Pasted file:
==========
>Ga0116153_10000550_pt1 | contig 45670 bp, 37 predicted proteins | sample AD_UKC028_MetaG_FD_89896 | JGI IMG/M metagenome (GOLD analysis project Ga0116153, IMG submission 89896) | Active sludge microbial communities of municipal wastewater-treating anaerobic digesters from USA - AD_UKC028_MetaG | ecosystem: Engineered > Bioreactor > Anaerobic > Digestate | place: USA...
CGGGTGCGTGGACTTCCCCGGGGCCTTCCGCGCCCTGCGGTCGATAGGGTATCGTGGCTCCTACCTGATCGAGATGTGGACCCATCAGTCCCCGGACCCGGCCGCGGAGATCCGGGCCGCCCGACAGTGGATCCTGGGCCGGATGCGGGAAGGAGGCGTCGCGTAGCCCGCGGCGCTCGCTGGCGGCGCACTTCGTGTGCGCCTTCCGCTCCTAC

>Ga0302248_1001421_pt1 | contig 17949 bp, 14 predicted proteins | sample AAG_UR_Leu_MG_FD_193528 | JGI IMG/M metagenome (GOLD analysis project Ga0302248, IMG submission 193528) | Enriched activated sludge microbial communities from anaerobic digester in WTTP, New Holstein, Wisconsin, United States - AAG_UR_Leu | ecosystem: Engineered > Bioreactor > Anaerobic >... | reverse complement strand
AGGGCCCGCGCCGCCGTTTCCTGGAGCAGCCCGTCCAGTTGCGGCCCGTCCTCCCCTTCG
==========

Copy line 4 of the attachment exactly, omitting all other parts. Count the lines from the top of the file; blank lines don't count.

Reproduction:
AGGGCCCGCGCCGCCGTTTCCTGGAGCAGCCCGTCCAGTTGCGGCCCGTCCTCCCCTTCG